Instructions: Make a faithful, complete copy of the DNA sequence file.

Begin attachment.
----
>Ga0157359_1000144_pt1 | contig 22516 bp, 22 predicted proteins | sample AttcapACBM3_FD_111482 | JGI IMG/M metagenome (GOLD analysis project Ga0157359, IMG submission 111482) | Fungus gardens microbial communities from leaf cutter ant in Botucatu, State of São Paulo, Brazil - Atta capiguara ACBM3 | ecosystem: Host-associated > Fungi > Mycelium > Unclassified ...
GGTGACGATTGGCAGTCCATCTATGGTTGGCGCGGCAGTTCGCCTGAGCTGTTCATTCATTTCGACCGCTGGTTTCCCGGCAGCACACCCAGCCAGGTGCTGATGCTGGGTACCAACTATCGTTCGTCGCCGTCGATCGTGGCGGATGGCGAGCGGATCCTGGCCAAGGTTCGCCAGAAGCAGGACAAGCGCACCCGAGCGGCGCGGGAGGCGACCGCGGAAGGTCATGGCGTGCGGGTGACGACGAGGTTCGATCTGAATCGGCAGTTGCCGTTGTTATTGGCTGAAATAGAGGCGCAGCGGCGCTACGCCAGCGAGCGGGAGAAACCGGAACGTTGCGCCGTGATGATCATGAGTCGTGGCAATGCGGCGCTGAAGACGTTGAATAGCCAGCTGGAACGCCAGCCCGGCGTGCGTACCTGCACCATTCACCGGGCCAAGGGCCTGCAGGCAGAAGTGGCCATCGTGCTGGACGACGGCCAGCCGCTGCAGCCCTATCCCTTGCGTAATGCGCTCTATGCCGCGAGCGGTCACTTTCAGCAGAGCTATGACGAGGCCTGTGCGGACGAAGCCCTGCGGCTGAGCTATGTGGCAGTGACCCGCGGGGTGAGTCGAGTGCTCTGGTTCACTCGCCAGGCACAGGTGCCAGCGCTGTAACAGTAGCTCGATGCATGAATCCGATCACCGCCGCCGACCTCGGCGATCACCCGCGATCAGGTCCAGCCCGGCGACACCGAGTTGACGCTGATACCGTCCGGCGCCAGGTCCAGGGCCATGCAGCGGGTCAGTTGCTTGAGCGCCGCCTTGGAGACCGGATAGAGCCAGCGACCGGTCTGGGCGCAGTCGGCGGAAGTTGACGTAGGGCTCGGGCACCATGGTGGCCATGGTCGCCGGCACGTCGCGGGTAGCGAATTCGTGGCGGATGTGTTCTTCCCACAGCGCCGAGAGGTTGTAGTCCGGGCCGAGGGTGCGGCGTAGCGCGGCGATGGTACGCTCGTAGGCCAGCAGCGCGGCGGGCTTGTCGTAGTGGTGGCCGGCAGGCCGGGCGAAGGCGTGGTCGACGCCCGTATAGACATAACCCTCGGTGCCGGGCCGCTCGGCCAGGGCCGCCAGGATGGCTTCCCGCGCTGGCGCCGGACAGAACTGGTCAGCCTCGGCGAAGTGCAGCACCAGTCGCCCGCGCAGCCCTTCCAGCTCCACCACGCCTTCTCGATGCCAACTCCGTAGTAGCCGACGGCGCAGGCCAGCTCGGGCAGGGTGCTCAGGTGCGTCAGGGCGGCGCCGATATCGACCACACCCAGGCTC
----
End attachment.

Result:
>Ga0157359_1000144_pt1 | contig 22516 bp, 22 predicted proteins | sample AttcapACBM3_FD_111482 | JGI IMG/M metagenome (GOLD analysis project Ga0157359, IMG submission 111482) | Fungus gardens microbial communities from leaf cutter ant in Botucatu, State of São Paulo, Brazil - Atta capiguara ACBM3 | ecosystem: Host-associated > Fungi > Mycelium > Unclassified ...
GGTGACGATTGGCAGTCCATCTATGGTTGGCGCGGCAGTTCGCCTGAGCTGTTCATTCATTTCGACCGCTGGTTTCCCGGCAGCACACCCAGCCAGGTGCTGATGCTGGGTACCAACTATCGTTCGTCGCCGTCGATCGTGGCGGATGGCGAGCGGATCCTGGCCAAGGTTCGCCAGAAGCAGGACAAGCGCACCCGAGCGGCGCGGGAGGCGACCGCGGAAGGTCATGGCGTGCGGGTGACGACGAGGTTCGATCTGAATCGGCAGTTGCCGTTGTTATTGGCTGAAATAGAGGCGCAGCGGCGCTACGCCAGCGAGCGGGAGAAACCGGAACGTTGCGCCGTGATGATCATGAGTCGTGGCAATGCGGCGCTGAAGACGTTGAATAGCCAGCTGGAACGCCAGCCCGGCGTGCGTACCTGCACCATTCACCGGGCCAAGGGCCTGCAGGCAGAAGTGGCCATCGTGCTGGACGACGGCCAGCCGCTGCAGCCCTATCCCTTGCGTAATGCGCTCTATGCCGCGAGCGGTCACTTTCAGCAGAGCTATGACGAGGCCTGTGCGGACGAAGCCCTGCGGCTGAGCTATGTGGCAGTGACCCGCGGGGTGAGTCGAGTGCTCTGGTTCACTCGCCAGGCACAGGTGCCAGCGCTGTAACAGTAGCTCGATGCATGAATCCGATCACCGCCGCCGACCTCGGCGATCACCCGCGATCAGGTCCAGCCCGGCGACACCGAGTTGACGCTGATACCGTCCGGCGCCAGGTCCAGGGCCATGCAGCGGGTCAGTTGCTTGAGCGCCGCCTTGGAGACCGGATAGAGCCAGCGACCGGTCTGGGCGCAGTCGGCGGAAGTTGACGTAGGGCTCGGGCACCATGGTGGCCATGGTCGCCGGCACGTCGCGGGTAGCGAATTCGTGGCGGATGTGTTCTTCCCACAGCGCCGAGAGGTTGTAGTCCGGGCCGAGGGTGCGGCGTAGCGCGGCGATGGTACGCTCGTAGGCCAGCAGCGCGGCGGGCTTGTCGTAGTGGTGGCCGGCAGGCCGGGCGAAGGCGTGGTCGACGCCCGTATAGACATAACCCTCGGTGCCGGGCCGCTCGGCCAGGGCCGCCAGGATGGCTTCCCGCGCTGGCGCCGGACAGAACTGGTCAGCCTCGGCGAAGTGCAGCACCAGTCGCCCGCGCAGCCCTTCCAGCTCCACCACGCCTTCTCGATGCCAACTCCGTAGTAGCCGACGGCGCAGGCCAGCTCGGGCAGGGTGCTCAGGTGCGTCAGGGCGGCGCCGATATCGACCACACCCAGGCTC